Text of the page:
Personal Memories of Seve

In Books, Sport on 7 May 2011 at 19:03

Along with other sports lovers I have been saddened by the loss of Severiano Ballesteros after he died from a brain tumour diagnosed three years ago, aged just 54. He was a terrific golfer, a professional’s professional, and a great character. His passing will be a huge loss to golf and sport in general.

I have my own fond memories of Seve. From 1986-1994 I was the official photographer for Dunhill at the British Masters Golf tournament held at Woburn Golf & Country Club. I met him for the first time in 1986 in the tent  assigned to my team on the 1st tee at the ProAm event that preceded the main tournament. Seve had been teamed with a rather nervous Tim Brooke-Taylor, the former Goodie, who was concerned about how his golf might stand up to scrutiny playing in the same foursome as the great master. Tim had cut his hand while searching for a ball while warming up on the practice ground, and as my wife applied first-aid to his injury, they were filmed by TV cameras which only caused Tim further trepidation. Seve won the Masters that year and returned to play in the tournament several times more, winning again in 1991.

Tim Brooke-Taylor need not have worried; accordingly he told me later that Seve had been amazing and had been a calm influence on him and the other team members throughout the 18 holes by giving them all a great deal of encouragement that boosted their confidence.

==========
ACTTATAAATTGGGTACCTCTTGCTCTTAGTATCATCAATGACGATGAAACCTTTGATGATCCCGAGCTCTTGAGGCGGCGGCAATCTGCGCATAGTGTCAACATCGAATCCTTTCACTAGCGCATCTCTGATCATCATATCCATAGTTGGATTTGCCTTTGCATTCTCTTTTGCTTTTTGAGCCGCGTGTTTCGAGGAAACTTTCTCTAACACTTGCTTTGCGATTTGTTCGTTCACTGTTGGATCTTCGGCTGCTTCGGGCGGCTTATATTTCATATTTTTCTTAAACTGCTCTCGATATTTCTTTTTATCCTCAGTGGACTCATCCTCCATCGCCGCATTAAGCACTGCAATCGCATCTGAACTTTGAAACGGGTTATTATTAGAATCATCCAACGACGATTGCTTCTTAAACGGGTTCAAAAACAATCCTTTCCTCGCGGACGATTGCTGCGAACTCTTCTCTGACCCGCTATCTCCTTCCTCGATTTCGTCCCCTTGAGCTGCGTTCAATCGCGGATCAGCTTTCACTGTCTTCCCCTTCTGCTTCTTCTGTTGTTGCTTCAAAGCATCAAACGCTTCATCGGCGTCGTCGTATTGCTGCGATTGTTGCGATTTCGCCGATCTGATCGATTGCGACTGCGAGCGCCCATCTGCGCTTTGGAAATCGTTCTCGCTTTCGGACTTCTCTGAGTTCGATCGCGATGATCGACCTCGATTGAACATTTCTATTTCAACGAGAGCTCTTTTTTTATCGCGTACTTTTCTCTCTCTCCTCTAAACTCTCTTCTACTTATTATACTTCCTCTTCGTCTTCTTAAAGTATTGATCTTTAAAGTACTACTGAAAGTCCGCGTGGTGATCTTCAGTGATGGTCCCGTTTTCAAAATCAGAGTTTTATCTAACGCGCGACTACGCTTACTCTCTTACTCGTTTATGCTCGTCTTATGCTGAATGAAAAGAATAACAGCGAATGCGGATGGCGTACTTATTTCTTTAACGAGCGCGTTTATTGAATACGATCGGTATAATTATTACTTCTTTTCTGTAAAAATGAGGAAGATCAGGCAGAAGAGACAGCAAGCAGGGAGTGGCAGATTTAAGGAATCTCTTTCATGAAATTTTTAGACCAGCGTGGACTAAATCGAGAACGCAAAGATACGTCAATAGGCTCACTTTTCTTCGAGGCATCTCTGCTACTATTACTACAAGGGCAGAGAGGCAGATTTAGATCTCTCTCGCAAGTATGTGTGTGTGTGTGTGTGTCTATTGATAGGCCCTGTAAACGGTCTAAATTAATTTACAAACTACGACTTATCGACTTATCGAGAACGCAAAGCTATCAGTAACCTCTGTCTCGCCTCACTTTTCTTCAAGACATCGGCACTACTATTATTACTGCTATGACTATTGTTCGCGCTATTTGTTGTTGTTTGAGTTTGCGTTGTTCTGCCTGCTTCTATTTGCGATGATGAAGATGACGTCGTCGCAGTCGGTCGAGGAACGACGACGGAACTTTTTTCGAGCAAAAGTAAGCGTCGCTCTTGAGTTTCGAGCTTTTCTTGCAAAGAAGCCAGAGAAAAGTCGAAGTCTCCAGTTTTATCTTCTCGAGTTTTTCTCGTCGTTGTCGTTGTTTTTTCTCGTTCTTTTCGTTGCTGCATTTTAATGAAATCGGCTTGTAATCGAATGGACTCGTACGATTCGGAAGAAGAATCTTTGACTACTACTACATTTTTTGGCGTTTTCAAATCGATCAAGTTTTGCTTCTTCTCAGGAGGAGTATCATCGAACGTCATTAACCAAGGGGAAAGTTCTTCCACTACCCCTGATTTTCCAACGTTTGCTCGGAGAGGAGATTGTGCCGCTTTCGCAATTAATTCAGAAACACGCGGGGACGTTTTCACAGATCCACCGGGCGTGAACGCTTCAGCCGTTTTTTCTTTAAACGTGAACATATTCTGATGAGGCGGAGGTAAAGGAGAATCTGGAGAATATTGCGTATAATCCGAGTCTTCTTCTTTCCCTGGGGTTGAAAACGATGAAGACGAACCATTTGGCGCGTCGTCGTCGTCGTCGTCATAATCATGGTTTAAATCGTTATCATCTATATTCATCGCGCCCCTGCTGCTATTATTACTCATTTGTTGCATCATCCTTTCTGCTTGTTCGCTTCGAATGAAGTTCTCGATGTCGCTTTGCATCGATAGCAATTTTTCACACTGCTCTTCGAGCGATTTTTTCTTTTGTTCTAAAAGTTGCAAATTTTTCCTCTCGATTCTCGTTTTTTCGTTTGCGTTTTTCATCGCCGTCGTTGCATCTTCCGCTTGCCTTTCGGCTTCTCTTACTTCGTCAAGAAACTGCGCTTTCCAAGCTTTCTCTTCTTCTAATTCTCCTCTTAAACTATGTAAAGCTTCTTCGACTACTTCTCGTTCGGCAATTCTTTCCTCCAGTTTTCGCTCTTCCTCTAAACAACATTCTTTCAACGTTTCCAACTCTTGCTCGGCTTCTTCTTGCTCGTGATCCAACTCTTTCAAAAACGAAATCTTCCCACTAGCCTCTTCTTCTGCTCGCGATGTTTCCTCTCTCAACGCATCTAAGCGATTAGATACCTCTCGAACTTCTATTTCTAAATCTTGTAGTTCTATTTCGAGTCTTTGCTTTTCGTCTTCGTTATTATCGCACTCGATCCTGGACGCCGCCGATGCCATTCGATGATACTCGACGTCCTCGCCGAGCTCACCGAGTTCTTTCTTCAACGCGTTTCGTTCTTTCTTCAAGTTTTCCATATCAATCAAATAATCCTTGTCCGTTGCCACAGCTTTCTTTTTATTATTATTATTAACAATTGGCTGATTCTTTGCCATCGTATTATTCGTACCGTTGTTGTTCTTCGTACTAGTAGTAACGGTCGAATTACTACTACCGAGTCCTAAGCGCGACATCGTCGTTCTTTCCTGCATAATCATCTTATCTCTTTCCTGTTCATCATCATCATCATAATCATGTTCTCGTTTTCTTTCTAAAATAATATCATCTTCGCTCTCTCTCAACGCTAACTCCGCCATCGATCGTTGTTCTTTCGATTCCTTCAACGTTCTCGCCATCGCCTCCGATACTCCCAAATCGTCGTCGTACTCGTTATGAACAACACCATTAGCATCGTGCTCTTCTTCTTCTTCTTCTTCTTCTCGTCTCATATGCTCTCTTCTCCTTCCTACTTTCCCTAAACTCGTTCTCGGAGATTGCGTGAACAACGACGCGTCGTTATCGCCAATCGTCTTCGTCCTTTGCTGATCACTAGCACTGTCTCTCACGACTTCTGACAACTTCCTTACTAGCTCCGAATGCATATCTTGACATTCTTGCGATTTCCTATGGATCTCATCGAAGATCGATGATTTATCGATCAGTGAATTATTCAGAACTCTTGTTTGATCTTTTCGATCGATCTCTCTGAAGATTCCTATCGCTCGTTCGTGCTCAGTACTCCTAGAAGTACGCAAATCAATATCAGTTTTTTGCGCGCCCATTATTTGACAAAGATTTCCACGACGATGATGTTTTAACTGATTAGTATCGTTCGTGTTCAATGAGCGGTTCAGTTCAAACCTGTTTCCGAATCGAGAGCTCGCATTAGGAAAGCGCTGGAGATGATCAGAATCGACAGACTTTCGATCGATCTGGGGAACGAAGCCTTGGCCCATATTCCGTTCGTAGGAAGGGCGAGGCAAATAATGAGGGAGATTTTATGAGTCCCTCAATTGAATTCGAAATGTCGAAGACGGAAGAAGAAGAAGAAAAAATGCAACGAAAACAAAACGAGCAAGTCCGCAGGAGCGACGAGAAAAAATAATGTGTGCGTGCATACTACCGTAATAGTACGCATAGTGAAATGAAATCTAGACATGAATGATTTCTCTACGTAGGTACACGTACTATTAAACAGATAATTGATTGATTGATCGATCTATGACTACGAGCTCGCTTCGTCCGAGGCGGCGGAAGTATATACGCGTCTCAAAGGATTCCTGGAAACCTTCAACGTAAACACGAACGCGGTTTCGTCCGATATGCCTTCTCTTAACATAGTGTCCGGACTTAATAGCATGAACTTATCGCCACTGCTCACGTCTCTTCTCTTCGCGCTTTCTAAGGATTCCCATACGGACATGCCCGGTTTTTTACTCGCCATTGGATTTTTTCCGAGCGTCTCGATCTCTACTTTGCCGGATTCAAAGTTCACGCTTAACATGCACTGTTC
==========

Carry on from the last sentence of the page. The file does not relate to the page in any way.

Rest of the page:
I had taken a photograph of Tim with Seve (seen here) before they teed-off and I was privileged when Tim asked if he could use this to illustrate the back cover of his book Tim Brooke-Taylor’s Golf Bag. When the book was published in 1989, to mark the occasion I invited Tim to my studio after the ProAm event where I presented him with a framed canvas bonded print of the photograph. I was thrilled when he took the trouble to write to say the photograph took pride of place above the fireplace at his Berkshire home.

Over the years Seve’s command of English that seemed at first limited appeared to improve – sufficiently in fact to tick me off on one occasion for unthinkingly placing myself in his eye line as he was about to make a putt. I got the rough end of his tongue but he was suitably gracious to exchange some pleasant banter about he had finished playing for the day. Despite a tiring round that had not completely gone his way he willingly gave his time before returning to his hotel to be photographed by me with various competition winners that had won tickets for the Masters. He didn’t have to do this; and while others on the golf circuit may have refused, Seve had time for his fans.

As a photographer I worked with Seve on four or five occasions. I always found him to be easy going, polite and ready to share a joke when off the course – but during the tournament, when concentrating, he could sometimes be feisty. But Seve Ballesteros was always thoroughly professional and gained everybody’s respect and was extremely well liked.  His passing marks the end of a legend.

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